For example, the ongoing Danish LOOP (Atrial Fibrillation Detected by Continuous ECG Monitoring) study is a randomized, controlled trial, randomizing subjects who are ≥70 years of age and have ≥1 of the following stroke risk factors: hypertension (HTN), diabetes, heart failure, or previous stroke, in a 1:3 ratio to receive an implanted loop recorder (ILR) (Reveal LINQ; Medtronic, Dublin, Ireland) with continuous electrocardiographic monitoring via the CareLink Network, or to standard of care.
The early results published late last year are fascinating and worthy of more detailed discussion. Briefly, 35% of participants had SCAF lasting>6 minutes. However, the AF burden was low, and progression was limited. In addition, symptoms were scarce, and the heart rate was only modestly elevated during SCAF.
This graph shows the time course of AF (blue bars) before and after a first AF episode >24 hours. Contrary to the idea that AF gets progressively more frequent with longer episodes, the natural history of AF in these patients varied wildly. Many had no prolonged episodes for months before or after the first prolonged AF episode.
The final results of this study will tell us if seeking SCAF is worthwhile in reducing cardiovascular morbidity and mortality.
I see patients daily with brief episodes of AF detected by their pacemaker of which they are completely unaware. Currently, after a discussion with the patient about the risks and benefits of anticoagulation in this situation I will offer the option of anticoagulation if episodes >24 hours are noted, recognizing the lack of scientific studies to guide us.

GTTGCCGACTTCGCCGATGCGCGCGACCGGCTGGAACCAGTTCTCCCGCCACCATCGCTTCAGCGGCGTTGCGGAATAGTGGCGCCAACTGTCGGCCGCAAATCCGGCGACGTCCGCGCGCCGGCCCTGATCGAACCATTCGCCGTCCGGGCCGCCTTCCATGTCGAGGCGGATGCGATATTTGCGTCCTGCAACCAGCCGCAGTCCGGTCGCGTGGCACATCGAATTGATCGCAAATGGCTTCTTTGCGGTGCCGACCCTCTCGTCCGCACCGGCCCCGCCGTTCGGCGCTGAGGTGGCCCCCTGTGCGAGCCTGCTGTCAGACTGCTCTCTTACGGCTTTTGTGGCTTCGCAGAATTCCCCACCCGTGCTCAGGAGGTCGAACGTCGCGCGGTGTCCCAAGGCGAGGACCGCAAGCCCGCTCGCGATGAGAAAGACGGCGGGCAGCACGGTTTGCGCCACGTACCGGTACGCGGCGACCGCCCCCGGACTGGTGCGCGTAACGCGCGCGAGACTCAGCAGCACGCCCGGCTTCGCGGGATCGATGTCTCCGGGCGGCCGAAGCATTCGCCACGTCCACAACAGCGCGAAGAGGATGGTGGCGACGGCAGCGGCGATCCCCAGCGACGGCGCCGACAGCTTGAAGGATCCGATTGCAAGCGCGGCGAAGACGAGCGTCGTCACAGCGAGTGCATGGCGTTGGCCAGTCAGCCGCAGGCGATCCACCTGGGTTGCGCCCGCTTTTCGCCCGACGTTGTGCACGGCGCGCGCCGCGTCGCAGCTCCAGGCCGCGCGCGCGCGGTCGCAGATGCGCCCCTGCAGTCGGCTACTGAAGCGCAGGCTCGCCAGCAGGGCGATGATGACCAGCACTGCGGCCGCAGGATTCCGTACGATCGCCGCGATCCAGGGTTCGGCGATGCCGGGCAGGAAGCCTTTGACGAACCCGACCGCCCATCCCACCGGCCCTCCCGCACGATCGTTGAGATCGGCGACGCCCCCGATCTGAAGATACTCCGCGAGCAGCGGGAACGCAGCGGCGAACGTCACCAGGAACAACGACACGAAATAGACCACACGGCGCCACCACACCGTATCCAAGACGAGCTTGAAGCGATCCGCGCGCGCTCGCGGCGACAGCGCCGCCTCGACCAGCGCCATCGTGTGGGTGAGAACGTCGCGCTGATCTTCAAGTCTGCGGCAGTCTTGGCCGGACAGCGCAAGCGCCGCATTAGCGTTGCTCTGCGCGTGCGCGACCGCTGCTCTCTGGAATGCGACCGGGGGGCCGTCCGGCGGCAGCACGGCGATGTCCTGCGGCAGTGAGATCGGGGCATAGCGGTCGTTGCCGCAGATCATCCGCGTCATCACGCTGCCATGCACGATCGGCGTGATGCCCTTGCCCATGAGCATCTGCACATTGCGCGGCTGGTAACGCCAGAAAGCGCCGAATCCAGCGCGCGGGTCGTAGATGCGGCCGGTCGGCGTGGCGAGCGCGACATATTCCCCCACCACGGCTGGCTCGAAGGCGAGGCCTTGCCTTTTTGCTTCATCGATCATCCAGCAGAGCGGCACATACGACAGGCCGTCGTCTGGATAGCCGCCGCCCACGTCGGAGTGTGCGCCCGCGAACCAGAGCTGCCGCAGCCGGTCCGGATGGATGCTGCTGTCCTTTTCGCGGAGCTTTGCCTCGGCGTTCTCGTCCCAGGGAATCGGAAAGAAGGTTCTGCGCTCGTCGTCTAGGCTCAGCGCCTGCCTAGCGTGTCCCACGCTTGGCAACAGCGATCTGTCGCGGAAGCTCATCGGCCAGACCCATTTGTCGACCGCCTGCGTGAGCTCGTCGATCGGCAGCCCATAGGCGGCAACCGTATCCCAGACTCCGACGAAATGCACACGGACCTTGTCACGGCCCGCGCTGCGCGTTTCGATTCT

Ideally, patients with <24 hours of DDAF will be enrolled in ongoing randomized trials which will give us the correct answer to these difficult questions. Similarly, we desperately need randomized studies on the effects of screening for AF on long term outcomes.
2 thoughts on “Subclinical Atrial Fibrillation-Seek And Ye Shall Find, But What Then?”
Hi Dr. Pearson,
as you have not yet written much about pacemakers I have a question about it.
When you get a pacemaker for 2nd° heart block (which also detected several minutes of afib) how big is the risk to get PICM?
Why is PICM not listed as a side effect of the Pacemaker?
Individual risk will vary a lot. And depends on the enlightenment of the cardiologist managing the pacemaker which also varies a lot.
As to why not listed as a side effect. I don’t know! Should be.